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    BACKGROUND: Rates of antimicrobial resistance (AMR) are rising globally and there is concern that increased migration is contributing to the burden of antibiotic resistance in Europe. However, the effect of migration on the burden of AMR in Europe has not yet been comprehensively examined. Therefore, we did a systematic review and meta-analysis to identify and synthesise data for AMR carriage or infection in migrants to Europe to examine differences in patterns of AMR across migrant groups and in different settings. METHODS: For this systematic review and meta-analysis, we searched MEDLINE, Embase, PubMed, and Scopus with no language restrictions from Jan 1, 2000, to Jan 18, 2017, for primary data from observational studies reporting antibacterial resistance in common bacterial pathogens among migrants to 21 European Union-15 and European Economic Area countries. To be eligible for inclusion, studies had to report data on carriage or infection with laboratory-confirmed antibiotic-resistant organisms in migrant populations. We extracted data from eligible studies and assessed quality using piloted, standardised forms. We did not examine drug resistance in tuberculosis and excluded articles solely reporting on this parameter. We also excluded articles in which migrant status was determined by ethnicity, country of birth of participants' parents, or was not defined, and articles in which data were not disaggregated by migrant status. Outcomes were carriage of or infection with antibiotic-resistant organisms. We used random-effects models to calculate the pooled prevalence of each outcome. The study protocol is registered with PROSPERO, number CRD42016043681. FINDINGS: We identified 2274 articles, of which 23 observational studies reporting on antibiotic resistance in 2319 migrants were included. The pooled prevalence of any AMR carriage or AMR infection in migrants was 25·4% (95% CI 19·1-31·8; I2 =98%), including meticillin-resistant Staphylococcus aureus (7·8%, 4·8-10·7; I2 =92%) and antibiotic-resistant Gram-negative bacteria (27·2%, 17·6-36·8; I2 =94%). The pooled prevalence of any AMR carriage or infection was higher in refugees and asylum seekers (33·0%, 18·3-47·6; I2 =98%) than in other migrant groups (6·6%, 1·8-11·3; I2 =92%). The pooled prevalence of antibiotic-resistant organisms was slightly higher in high-migrant community settings (33·1%, 11·1-55·1; I2 =96%) than in migrants in hospitals (24·3%, 16·1-32·6; I2 =98%). We did not find evidence of high rates of transmission of AMR from migrant to host populations. INTERPRETATION: Migrants are exposed to conditions favouring the emergence of drug resistance during transit and in host countries in Europe. Increased antibiotic resistance among refugees and asylum seekers and in high-migrant community settings (such as refugee camps and detention facilities) highlights the need for improved living conditions, access to health care, and initiatives to facilitate detection of and appropriate high-quality treatment for antibiotic-resistant infections during transit and in host countries. Protocols for the prevention and control of infection and for antibiotic surveillance need to be integrated in all aspects of health care, which should be accessible for all migrant groups, and should target determinants of AMR before, during, and after migration. FUNDING: UK National Institute for Health Research Imperial Biomedical Research Centre, Imperial College Healthcare Charity, the Wellcome Trust, and UK National Institute for Health Research Health Protection Research Unit in Healthcare-associated Infections and Antimictobial Resistance at Imperial College London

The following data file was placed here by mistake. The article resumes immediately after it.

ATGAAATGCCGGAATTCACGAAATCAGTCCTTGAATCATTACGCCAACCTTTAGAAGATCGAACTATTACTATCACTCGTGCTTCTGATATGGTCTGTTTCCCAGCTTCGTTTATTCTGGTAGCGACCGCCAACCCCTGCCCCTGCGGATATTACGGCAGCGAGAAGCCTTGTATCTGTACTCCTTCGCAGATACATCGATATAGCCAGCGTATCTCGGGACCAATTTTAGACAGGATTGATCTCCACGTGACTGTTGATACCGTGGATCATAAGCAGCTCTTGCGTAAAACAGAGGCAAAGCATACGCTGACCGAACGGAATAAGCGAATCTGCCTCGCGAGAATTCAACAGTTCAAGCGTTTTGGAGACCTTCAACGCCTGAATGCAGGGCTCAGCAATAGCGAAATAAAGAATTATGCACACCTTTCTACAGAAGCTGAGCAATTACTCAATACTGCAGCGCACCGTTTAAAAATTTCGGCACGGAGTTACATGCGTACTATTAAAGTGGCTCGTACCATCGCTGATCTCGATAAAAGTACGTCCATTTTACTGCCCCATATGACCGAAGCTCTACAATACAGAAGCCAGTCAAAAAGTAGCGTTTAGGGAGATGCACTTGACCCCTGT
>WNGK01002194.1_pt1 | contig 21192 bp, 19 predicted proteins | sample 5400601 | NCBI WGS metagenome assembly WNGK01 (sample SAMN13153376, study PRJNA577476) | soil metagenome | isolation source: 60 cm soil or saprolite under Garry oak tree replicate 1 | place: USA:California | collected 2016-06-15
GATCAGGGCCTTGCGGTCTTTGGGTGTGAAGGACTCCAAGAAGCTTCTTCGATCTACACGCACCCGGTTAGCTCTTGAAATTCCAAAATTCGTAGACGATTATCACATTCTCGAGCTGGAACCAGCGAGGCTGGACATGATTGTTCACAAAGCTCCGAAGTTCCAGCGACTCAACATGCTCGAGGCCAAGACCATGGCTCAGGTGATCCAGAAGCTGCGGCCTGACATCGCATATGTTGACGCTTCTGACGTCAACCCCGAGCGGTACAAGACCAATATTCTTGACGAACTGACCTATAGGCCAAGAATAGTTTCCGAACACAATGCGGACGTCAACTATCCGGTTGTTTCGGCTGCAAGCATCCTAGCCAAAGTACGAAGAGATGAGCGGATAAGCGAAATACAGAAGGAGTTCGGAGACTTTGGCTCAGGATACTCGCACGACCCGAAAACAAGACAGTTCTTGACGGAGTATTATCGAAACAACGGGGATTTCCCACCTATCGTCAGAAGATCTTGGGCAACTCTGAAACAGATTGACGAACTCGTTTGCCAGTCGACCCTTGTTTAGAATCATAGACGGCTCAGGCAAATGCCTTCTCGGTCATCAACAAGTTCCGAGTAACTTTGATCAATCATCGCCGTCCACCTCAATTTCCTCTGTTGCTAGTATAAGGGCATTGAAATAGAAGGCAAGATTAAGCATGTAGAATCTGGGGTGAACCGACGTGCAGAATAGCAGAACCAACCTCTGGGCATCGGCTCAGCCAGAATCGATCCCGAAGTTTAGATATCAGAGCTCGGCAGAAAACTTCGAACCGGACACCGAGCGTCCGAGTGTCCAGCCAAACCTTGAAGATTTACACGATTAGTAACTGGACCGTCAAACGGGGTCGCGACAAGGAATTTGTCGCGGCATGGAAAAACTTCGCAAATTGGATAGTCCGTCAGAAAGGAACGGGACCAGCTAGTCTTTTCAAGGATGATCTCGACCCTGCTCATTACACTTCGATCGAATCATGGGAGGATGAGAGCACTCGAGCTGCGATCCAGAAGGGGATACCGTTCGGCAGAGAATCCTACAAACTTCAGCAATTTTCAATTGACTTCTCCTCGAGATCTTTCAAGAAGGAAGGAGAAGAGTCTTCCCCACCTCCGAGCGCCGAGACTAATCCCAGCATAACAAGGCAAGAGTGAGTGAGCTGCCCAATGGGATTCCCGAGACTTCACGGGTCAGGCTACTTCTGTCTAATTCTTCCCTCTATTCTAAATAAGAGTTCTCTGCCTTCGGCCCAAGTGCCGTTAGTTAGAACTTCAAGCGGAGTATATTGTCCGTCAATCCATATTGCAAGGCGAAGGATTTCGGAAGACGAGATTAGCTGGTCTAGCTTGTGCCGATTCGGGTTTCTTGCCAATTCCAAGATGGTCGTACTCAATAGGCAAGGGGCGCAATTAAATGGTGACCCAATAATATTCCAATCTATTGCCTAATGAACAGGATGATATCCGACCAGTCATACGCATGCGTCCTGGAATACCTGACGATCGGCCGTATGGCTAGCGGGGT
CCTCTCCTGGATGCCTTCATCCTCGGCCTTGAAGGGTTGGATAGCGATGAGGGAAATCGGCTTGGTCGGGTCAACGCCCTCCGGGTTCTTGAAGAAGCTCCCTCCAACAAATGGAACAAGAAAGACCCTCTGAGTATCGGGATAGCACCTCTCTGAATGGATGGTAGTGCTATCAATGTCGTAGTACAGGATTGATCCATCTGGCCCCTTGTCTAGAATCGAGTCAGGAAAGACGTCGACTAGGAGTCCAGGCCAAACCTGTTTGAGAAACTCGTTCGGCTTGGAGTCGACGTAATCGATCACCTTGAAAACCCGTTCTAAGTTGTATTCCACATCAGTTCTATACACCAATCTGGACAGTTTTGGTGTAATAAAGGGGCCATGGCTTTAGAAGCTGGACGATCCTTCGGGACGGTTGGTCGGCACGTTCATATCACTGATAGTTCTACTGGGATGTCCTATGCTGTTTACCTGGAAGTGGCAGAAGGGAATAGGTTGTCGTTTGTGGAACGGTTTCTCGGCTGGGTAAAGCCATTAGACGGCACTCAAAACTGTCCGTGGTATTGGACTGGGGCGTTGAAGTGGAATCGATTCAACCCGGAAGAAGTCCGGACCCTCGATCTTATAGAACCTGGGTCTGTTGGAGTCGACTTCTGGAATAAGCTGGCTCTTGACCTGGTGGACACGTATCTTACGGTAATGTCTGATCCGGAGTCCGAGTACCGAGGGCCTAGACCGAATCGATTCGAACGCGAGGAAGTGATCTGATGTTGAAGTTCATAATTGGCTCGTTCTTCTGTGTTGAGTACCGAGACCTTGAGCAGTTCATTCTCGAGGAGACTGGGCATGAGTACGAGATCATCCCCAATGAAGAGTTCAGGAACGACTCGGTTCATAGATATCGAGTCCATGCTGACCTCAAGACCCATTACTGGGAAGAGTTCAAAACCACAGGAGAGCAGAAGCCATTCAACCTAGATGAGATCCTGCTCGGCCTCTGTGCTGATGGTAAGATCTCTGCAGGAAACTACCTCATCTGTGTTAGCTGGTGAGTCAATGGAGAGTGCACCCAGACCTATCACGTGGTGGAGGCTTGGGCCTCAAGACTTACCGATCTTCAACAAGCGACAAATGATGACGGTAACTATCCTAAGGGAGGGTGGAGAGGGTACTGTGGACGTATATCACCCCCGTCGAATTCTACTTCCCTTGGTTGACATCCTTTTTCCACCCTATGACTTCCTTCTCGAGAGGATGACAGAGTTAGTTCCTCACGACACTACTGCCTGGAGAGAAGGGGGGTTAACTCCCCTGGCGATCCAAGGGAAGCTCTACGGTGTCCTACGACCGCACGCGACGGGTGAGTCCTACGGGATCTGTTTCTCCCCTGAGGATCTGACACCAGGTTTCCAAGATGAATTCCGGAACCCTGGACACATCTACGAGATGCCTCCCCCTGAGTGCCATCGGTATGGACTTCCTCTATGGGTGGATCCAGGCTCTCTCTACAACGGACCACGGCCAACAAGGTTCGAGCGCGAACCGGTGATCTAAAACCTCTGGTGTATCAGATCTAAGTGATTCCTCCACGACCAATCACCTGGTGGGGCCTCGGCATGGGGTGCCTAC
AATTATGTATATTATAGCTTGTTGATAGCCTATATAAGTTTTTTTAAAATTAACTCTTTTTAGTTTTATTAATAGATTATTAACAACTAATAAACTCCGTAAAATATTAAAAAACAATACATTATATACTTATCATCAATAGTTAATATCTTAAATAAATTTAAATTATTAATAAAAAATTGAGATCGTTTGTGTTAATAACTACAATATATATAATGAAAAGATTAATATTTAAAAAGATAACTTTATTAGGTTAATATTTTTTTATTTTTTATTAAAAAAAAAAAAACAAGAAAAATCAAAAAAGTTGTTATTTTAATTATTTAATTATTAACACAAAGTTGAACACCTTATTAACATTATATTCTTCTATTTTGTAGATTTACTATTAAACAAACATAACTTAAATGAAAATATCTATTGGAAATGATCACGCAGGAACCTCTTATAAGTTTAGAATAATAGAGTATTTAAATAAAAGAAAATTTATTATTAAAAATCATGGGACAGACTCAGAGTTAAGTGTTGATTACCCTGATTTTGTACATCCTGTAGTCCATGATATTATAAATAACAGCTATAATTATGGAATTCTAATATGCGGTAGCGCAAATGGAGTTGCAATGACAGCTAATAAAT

Colorectal Cancer Stage at Diagnosis Before vs During the COVID-19 Pandemic in Italy